The geometry pane is found at the top of the property panel when an item is selected in the design view. An example is reproduced above.


The x, y, width and height fields show the values for the item's geometry.

If you modify these values, Zing will try and make the change by adjusting the current anchors. For example, if you modify the x field for the following item, Zing would adjust the right anchor's constant instead of assigning the x property directly.

Ellipse {
    anchor right = parent.right - 20

Anchors and size

The anchors and size section shows the anchor and sizing contraints applied to the item. The struts and icons are toggles, with blue indicating enabled and grey disabled.

Each strut in the "anchor to edges" diagram represents an anchor from the item to its container. If the strut is enabled, the item is anchored on that edge.

The "center" icons represent horizontal and vertical centering anchors. When the icon is enabled, the item is centered, relative to its container, on that axis.

The "fix size" struts indicate whether or not an item has been assigned an explicit width or height. If the strut is enabled, the item has an explicit size. If it is disabled, the item is either using its implicit size or its size is a side effect of the anchors applied.

Lets look at some examples.

The simplest case is assigning basic values to the x and y property.

Material.Spinner {
    x: 90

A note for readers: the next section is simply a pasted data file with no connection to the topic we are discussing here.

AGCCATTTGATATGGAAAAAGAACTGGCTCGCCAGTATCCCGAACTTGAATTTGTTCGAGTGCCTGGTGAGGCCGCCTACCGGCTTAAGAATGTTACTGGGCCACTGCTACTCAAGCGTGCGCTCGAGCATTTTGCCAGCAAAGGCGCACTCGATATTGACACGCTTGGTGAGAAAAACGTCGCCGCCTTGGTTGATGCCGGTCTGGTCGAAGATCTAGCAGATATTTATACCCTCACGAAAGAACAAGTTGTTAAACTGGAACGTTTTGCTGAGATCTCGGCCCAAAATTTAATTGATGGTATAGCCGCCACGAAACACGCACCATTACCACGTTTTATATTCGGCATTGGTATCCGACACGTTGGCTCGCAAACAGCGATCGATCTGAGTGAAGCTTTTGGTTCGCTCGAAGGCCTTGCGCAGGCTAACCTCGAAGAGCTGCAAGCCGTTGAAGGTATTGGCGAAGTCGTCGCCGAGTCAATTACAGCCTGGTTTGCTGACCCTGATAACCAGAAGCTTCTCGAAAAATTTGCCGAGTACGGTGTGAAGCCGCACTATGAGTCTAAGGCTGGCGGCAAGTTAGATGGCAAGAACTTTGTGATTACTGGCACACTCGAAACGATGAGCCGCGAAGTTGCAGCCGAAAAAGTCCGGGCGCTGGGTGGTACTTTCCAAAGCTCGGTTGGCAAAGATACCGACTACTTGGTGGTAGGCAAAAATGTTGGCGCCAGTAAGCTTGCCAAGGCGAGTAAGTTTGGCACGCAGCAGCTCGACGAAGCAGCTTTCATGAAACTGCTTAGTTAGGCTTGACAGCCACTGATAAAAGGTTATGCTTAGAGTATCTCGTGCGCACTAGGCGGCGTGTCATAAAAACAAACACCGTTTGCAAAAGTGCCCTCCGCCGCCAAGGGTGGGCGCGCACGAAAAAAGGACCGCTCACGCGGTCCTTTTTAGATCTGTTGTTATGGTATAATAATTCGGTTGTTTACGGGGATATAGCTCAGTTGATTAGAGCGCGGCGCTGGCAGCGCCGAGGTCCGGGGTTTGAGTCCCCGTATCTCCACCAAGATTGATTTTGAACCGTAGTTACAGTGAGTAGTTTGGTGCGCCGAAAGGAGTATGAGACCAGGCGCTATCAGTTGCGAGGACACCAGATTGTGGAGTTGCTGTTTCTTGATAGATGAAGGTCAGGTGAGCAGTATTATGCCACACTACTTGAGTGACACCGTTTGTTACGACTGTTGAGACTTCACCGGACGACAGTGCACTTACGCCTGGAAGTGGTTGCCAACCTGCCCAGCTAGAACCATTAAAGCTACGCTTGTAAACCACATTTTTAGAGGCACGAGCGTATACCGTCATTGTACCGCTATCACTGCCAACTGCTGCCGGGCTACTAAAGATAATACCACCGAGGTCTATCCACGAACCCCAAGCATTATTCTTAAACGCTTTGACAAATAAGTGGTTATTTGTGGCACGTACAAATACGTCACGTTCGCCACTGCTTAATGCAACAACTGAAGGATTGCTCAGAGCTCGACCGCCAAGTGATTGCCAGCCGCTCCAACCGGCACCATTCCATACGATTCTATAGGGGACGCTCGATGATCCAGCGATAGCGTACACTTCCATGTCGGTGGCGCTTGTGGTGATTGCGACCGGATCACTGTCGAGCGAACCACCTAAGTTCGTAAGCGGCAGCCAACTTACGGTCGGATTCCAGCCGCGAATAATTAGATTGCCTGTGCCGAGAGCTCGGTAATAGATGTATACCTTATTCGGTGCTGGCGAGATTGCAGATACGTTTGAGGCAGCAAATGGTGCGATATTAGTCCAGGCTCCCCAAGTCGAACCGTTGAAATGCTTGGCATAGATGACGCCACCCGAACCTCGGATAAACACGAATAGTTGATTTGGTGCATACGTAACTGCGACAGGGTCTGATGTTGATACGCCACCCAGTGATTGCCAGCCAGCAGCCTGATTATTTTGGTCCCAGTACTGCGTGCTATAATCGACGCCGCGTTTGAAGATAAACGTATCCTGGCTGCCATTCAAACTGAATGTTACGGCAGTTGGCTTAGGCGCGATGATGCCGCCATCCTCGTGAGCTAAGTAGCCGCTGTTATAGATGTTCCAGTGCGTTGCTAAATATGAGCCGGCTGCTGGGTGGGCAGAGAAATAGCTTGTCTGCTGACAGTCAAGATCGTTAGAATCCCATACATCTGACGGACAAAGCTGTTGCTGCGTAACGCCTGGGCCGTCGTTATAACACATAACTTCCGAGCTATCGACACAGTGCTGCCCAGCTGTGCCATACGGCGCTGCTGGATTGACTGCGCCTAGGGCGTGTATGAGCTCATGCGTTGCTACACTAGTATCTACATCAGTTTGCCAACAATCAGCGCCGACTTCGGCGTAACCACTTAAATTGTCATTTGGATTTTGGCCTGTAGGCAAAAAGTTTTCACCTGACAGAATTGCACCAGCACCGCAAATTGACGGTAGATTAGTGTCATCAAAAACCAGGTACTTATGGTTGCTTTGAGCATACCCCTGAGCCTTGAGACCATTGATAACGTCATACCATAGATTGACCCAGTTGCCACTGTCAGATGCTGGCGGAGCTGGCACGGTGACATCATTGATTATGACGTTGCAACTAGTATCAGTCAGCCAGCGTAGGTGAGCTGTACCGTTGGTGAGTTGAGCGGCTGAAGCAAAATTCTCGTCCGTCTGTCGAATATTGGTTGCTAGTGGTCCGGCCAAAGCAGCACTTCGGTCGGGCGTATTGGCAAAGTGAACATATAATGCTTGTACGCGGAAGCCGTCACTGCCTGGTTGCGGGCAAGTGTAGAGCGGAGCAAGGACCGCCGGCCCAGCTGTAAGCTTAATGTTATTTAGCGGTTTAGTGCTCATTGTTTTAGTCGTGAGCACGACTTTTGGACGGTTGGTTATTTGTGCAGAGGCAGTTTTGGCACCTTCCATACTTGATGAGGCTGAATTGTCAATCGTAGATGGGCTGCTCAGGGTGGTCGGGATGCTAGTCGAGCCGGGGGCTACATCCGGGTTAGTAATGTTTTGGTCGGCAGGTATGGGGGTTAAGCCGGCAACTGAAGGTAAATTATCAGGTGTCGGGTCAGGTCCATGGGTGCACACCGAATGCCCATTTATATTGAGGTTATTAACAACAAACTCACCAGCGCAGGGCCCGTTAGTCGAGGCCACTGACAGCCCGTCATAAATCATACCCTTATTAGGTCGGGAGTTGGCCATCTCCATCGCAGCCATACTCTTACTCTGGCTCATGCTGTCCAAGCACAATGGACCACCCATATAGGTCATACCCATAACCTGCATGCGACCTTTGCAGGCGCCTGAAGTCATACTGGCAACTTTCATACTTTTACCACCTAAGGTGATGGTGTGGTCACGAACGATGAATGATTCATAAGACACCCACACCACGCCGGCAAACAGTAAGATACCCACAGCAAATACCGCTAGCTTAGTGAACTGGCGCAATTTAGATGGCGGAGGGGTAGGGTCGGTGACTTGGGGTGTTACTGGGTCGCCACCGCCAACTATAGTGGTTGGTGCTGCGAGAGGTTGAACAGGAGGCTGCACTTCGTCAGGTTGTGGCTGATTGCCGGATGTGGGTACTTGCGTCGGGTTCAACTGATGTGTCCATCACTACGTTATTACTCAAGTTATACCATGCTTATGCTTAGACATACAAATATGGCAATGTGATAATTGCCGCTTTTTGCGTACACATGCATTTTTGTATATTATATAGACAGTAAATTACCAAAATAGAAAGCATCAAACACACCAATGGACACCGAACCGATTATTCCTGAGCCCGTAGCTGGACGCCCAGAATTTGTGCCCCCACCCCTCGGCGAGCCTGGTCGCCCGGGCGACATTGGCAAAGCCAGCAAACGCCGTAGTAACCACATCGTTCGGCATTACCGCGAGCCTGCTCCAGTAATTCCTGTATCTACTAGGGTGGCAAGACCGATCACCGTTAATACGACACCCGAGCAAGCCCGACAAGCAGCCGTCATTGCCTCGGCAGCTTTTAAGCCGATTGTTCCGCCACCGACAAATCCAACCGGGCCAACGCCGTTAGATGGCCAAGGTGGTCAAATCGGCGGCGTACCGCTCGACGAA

y: 100

While not syntactically anchors, as items are positioned relative to their container, assigning an explicit position is effectively "anchoring" it to the top and left edges of its container.

Of course, you don't need to use the same "class" of anchor on both axis. The next example uses an edge anchor to set the item's y position, while using a center anchor to horizontally align itself.

Apple.Switch {
    anchor centerX
    anchor bottom = parent.bottom - 10

When multiple sides of an item are anchored, either directly or as part of a compound anchor, the anchor to edge struts are enabled accordingly.

Material.TextField {
    anchor boundsX = parent.boundsX - 20
    anchor bottom = parent.bottom - 80

Equally, the compound centering anchor also enables both the horizontal and vertical center icons.

Apple.Spinner {
    anchor center =

The final example assigns the item an explicit width value. Here we see the horizontal fix size strut enabled for the first time. In all the previous examples, the width either came from the element's implicit size or from the anchors applied to it.

Apple.TextField {
    x: 40
    width: 120

Setting constraints

As you position items in the design view, Zing will apply some simple anchoring rules automatically. However, you aren't stuck with the default choices Zing makes.

The struts and icons in the geometry view can be toggled by clicking on them. When you change constraints, Zing will update the anchors used and choose appropriate offset values to ensure that the item's current geometry doesn't change in the process.

The following video shows the process of positioning and anchoring a search field. It is easy to start out with a rough position and size, and then refine its geometry and anchors until they meet your needs.

The code created for this layout is shown below. In this example, the left and right anchors have been replaced with a single boundsX anchor. Where possible Zing will collapsed multiple individual anchors into compound anchors to increase the code's readability.

Material.SearchBox {
    anchor boundsX = parent.boundsX - 20
    y: 20